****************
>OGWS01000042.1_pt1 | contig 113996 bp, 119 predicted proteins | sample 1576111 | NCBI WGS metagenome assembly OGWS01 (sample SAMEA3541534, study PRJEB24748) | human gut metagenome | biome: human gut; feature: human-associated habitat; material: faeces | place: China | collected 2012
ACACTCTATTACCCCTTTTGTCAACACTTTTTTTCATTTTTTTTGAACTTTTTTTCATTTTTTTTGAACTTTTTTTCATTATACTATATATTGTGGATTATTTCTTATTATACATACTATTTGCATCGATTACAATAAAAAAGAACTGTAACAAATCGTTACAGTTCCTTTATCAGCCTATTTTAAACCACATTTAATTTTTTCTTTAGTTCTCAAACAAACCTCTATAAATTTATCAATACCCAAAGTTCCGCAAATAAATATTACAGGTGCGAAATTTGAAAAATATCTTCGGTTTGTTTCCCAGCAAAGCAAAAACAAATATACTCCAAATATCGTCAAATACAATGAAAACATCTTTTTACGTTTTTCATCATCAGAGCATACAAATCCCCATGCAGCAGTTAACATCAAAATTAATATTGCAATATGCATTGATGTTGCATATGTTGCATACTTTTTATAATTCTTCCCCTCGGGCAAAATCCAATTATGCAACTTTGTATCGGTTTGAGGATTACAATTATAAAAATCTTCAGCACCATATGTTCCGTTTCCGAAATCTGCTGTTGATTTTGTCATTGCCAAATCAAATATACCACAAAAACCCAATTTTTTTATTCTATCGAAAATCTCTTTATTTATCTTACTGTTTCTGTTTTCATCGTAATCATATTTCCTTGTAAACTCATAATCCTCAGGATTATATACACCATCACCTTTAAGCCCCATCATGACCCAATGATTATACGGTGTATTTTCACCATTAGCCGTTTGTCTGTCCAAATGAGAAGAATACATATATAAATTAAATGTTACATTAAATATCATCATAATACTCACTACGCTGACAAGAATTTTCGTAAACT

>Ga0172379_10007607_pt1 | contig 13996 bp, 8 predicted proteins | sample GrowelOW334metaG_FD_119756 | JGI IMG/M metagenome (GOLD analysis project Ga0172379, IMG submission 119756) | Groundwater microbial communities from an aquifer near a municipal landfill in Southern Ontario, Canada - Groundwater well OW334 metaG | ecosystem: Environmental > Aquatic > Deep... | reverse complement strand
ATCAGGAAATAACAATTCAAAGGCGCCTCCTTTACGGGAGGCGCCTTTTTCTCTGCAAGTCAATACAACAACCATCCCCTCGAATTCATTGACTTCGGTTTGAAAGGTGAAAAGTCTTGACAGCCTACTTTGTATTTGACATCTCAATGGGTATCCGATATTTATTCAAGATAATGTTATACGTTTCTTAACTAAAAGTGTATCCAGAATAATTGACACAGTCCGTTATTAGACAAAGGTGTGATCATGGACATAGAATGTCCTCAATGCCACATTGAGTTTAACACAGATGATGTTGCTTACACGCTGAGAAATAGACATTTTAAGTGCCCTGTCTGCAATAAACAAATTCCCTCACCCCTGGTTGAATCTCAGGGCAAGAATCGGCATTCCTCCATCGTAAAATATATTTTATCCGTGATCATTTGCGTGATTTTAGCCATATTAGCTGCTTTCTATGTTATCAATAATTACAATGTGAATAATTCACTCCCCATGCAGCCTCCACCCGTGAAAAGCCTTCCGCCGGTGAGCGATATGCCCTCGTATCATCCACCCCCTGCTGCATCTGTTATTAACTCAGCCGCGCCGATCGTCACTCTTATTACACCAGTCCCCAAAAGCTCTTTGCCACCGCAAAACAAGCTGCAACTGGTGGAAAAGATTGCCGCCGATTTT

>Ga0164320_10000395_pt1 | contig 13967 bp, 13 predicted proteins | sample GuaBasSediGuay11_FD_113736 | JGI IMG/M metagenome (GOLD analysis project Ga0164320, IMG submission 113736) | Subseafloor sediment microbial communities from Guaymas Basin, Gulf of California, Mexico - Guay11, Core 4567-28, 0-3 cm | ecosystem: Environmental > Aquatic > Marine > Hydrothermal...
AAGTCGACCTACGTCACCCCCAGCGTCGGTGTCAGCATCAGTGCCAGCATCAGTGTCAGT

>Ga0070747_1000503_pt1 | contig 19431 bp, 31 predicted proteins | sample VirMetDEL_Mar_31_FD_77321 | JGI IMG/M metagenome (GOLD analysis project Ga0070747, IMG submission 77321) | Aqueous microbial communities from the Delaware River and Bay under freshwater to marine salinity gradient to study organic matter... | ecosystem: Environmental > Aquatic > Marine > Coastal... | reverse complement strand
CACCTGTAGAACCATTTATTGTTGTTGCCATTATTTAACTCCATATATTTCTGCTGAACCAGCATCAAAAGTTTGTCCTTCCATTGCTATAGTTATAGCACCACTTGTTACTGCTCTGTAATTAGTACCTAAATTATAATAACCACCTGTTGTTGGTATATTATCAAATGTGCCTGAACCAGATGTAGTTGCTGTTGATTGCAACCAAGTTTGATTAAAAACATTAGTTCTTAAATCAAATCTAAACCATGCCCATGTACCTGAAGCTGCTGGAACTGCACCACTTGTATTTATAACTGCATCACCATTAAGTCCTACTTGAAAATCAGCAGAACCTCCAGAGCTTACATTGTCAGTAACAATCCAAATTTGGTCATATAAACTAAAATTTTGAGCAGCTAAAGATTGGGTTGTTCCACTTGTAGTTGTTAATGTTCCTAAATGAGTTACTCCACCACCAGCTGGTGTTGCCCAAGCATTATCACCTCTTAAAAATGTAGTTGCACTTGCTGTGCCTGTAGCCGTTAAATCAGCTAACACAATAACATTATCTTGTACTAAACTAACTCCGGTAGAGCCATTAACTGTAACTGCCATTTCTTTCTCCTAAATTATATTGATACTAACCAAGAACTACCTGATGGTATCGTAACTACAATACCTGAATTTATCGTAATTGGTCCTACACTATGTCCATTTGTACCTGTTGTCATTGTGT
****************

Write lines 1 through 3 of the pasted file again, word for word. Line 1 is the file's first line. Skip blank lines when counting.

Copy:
>OGWS01000042.1_pt1 | contig 113996 bp, 119 predicted proteins | sample 1576111 | NCBI WGS metagenome assembly OGWS01 (sample SAMEA3541534, study PRJEB24748) | human gut metagenome | biome: human gut; feature: human-associated habitat; material: faeces | place: China | collected 2012
ACACTCTATTACCCCTTTTGTCAACACTTTTTTTCATTTTTTTTGAACTTTTTTTCATTTTTTTTGAACTTTTTTTCATTATACTATATATTGTGGATTATTTCTTATTATACATACTATTTGCATCGATTACAATAAAAAAGAACTGTAACAAATCGTTACAGTTCCTTTATCAGCCTATTTTAAACCACATTTAATTTTTTCTTTAGTTCTCAAACAAACCTCTATAAATTTATCAATACCCAAAGTTCCGCAAATAAATATTACAGGTGCGAAATTTGAAAAATATCTTCGGTTTGTTTCCCAGCAAAGCAAAAACAAATATACTCCAAATATCGTCAAATACAATGAAAACATCTTTTTACGTTTTTCATCATCAGAGCATACAAATCCCCATGCAGCAGTTAACATCAAAATTAATATTGCAATATGCATTGATGTTGCATATGTTGCATACTTTTTATAATTCTTCCCCTCGGGCAAAATCCAATTATGCAACTTTGTATCGGTTTGAGGATTACAATTATAAAAATCTTCAGCACCATATGTTCCGTTTCCGAAATCTGCTGTTGATTTTGTCATTGCCAAATCAAATATACCACAAAAACCCAATTTTTTTATTCTATCGAAAATCTCTTTATTTATCTTACTGTTTCTGTTTTCATCGTAATCATATTTCCTTGTAAACTCATAATCCTCAGGATTATATACACCATCACCTTTAAGCCCCATCATGACCCAATGATTATACGGTGTATTTTCACCATTAGCCGTTTGTCTGTCCAAATGAGAAGAATACATATATAAATTAAATGTTACATTAAATATCATCATAATACTCACTACGCTGACAAGAATTTTCGTAAACT

>Ga0172379_10007607_pt1 | contig 13996 bp, 8 predicted proteins | sample GrowelOW334metaG_FD_119756 | JGI IMG/M metagenome (GOLD analysis project Ga0172379, IMG submission 119756) | Groundwater microbial communities from an aquifer near a municipal landfill in Southern Ontario, Canada - Groundwater well OW334 metaG | ecosystem: Environmental > Aquatic > Deep... | reverse complement strand